Monday, January 17

Darkthrone - Circle The Wagons

Circle The Wagons


... upon hearing the opening chords to Those Treasures Will Never Befall You, I was rather instantly reminded of Judas Priest's Battering Ram, in both the pacing and progression of the riff, though Gylve "Fenriz" Nagell would cite Motörhead instead, as referenced in the liner notes of the booklet; never the less, we're immediately reminded of Darkthrone's latest, most unoriginal incarnation, where the band has seemingly dedicated themselves to resurrecting the sounds of their influences rather than feeling particularly inclined to coming up with something original, as was the case with their legendary "black trilogy," as it has since been known.  With all personal regards to taste and preference aside, I can understand the (what certainly appears to be) conscious decision to go in such a direction, especially after black metal became something out of the Norwegian movement's hands; the media crafted a perception of the scene that was very inaccurate and, as such, did so much new blood enter into the scene with similar, skewed perspectives, contaminating what was once a very small and intimate movement.  It is a sentiment to appreciate, no doubt, though unfortunately the sentiment alone is not enough to save what is basically another tribute album from Norway's now legendary Darkthrone.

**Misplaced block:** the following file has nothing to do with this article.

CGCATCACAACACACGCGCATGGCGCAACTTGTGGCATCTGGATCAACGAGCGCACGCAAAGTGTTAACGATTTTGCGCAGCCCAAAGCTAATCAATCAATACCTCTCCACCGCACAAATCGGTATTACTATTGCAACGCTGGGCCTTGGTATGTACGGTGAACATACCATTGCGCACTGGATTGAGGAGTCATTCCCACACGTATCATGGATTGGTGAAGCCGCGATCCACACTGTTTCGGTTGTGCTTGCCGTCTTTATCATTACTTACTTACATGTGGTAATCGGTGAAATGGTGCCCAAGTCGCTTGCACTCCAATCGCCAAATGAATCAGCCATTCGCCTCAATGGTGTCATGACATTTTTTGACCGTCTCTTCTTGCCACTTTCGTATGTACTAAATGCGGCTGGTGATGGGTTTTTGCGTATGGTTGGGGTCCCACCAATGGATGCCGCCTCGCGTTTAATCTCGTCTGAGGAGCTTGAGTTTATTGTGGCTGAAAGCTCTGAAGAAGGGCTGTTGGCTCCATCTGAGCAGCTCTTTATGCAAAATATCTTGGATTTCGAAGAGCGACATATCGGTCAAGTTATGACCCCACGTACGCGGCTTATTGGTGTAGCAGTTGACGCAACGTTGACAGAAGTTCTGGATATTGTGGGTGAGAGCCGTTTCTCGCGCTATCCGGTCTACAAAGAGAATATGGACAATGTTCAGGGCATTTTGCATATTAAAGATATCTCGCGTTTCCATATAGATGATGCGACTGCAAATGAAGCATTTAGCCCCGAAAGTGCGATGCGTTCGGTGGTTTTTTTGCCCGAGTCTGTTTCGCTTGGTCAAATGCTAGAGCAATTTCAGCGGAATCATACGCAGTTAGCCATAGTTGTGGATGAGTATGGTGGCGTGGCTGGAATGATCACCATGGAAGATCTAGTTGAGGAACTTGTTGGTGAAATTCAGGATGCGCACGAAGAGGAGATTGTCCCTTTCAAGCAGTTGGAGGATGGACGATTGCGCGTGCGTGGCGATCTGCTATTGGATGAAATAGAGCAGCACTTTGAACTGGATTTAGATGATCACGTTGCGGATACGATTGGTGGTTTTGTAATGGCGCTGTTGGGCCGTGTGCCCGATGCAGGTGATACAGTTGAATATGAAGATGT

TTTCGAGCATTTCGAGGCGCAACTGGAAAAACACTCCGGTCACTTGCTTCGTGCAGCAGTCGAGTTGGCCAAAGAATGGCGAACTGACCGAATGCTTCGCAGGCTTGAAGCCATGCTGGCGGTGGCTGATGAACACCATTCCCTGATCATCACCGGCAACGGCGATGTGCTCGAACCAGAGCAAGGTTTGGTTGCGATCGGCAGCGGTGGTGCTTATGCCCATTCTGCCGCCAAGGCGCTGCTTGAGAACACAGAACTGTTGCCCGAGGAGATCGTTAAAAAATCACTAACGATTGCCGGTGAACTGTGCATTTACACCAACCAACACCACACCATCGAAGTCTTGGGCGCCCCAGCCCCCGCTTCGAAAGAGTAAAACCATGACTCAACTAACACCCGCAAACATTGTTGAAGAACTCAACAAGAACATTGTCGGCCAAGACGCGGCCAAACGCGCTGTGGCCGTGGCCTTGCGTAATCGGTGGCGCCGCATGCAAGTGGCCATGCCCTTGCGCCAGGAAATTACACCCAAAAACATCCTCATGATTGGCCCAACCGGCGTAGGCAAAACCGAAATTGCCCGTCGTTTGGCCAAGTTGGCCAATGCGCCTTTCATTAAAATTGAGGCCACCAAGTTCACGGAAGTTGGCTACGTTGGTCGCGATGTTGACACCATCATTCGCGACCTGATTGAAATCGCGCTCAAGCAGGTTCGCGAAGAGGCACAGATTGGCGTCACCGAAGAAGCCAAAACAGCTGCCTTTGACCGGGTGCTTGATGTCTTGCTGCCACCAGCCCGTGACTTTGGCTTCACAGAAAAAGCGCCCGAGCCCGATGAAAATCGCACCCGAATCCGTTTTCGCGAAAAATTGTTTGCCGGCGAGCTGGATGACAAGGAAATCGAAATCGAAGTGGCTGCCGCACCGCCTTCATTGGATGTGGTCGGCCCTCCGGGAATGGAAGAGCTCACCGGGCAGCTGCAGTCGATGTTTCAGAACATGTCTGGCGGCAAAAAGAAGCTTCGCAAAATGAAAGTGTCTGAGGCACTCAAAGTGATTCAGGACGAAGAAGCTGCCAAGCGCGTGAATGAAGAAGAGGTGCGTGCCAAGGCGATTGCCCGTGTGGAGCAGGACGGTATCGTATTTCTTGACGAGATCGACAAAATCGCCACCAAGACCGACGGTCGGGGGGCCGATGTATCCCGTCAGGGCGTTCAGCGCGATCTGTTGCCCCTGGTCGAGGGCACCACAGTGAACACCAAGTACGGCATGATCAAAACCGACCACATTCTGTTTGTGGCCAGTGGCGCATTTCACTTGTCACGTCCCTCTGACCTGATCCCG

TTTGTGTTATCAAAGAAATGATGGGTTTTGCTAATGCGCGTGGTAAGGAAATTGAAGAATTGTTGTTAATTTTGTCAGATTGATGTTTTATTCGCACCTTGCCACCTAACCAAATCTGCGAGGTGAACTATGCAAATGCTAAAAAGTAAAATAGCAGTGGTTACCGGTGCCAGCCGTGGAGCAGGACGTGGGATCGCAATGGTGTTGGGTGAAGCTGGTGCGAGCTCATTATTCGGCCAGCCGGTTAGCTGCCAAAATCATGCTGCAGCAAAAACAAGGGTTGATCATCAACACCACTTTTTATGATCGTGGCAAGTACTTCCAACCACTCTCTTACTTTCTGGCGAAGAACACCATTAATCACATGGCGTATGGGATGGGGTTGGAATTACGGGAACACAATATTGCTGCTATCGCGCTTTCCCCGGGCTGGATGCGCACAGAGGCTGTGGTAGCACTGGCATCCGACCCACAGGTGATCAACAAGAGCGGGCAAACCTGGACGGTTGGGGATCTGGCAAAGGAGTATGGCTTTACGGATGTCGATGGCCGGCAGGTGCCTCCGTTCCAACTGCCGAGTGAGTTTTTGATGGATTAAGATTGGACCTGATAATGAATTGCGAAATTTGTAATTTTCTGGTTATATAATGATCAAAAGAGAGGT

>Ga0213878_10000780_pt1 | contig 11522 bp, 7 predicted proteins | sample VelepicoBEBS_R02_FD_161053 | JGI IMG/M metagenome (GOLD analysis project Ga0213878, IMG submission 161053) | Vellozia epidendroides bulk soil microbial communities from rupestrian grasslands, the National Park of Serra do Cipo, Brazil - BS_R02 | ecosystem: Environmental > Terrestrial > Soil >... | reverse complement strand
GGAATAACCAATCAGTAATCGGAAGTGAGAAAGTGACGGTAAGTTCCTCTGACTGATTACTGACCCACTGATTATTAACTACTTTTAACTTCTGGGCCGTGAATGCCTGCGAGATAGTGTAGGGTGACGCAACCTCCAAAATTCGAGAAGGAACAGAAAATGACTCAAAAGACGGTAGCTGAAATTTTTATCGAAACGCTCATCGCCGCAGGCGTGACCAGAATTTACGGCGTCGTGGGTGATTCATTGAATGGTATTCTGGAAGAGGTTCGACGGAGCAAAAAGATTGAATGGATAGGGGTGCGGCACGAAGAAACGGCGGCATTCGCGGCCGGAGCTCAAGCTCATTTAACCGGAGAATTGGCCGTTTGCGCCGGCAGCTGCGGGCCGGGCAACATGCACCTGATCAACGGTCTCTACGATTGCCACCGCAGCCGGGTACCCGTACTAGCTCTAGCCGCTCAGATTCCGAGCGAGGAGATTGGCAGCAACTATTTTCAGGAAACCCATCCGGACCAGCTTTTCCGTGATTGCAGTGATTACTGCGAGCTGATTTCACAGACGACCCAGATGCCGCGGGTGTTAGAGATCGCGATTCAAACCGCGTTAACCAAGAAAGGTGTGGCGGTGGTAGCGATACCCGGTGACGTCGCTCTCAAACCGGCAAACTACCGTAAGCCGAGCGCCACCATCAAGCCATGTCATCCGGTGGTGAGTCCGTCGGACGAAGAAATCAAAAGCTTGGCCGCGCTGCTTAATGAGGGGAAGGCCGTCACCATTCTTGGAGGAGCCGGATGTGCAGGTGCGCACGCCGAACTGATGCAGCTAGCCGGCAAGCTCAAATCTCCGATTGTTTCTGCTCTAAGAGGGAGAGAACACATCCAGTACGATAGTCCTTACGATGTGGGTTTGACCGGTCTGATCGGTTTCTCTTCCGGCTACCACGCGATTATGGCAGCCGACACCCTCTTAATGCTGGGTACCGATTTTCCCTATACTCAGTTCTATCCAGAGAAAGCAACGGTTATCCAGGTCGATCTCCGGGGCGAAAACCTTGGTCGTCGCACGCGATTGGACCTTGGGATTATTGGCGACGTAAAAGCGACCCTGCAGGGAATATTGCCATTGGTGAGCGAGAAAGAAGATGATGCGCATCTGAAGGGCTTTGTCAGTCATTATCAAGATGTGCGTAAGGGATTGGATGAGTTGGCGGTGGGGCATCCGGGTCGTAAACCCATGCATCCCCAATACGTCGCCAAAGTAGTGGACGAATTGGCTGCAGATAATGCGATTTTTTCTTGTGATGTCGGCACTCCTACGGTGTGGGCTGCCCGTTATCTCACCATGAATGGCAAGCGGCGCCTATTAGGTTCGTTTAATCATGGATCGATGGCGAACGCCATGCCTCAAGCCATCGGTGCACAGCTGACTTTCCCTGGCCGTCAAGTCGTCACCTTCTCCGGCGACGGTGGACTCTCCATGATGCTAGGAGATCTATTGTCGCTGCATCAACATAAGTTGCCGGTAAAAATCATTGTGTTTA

Circle The Wagons flows well enough as an album, being rather concise and immediate, though only a few cuts reverberate in my memory as pieces I'd want to revisit with any kind of consistency; I Am The Graves Of The 80s, despite the rather righteous and adolescent lyrics, possesses a natural energy that is difficult to ignore or deny, showcasing, if nothing else, the band's utmost sincerity of their present convictions.  I Am The Working Class brings us anti-capitalist, broke, repressed, anxious and defiant moles-on-society's-face a warm, fuzzy feeling for being recognized as such; "the daily grind is my fate," indeed.  Overall, it's a good tune that, despite my own sentimentality, may actually have something more to do with Darkthrone's modesty despite their moderate popularity amidst the more near-the-surface underground, as well as the entire underground all together, but I may very well be wrong about that.  The title-track, despite the rather appalling vocal delivery (but that's not the point, I'm sure), contains some of the album's most majestic riffing, especially as the song comes to a close; good stuff, no less.

All-in-all, I'm one of those black metal listeners that comes from the school of Burzum's evolution rather than Darkthrone's, preferring an altogether different aesthetic in nearly all respects; this kind of preference, needless to say, takes its toll upon my personal enjoyment of Circle The Wagons and, for that matter, any recent Darkthrone recording.  I rate the album as I rate it for the band's genuineness, and my respect therein, though I raise the question that I only hinted at earlier: if it has already been done, and better, why bother?  If I want to listen to Repulsion, I will listen to Repulsion; if I want '83 Slayer, I'll listen to Show No Mercy; if I want to listen to Darkthrone, I'll listen to A Blaze In The Northern Sky or Under A Funeral Moon, when they were crafting something that sounded unique to them, and them alone.  Circle The Wagons is another step in the "I've heard that somewhere before" direction, indicating that perhaps it's time for the band to take a break from populating record shelves with records that already exist; admirable, but that's it.

5 // 10

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1 comment:

Anonymous said...

good review. i assume you are "Oakenson", glad you are writing again.

Darkthrone is just kind of trashy.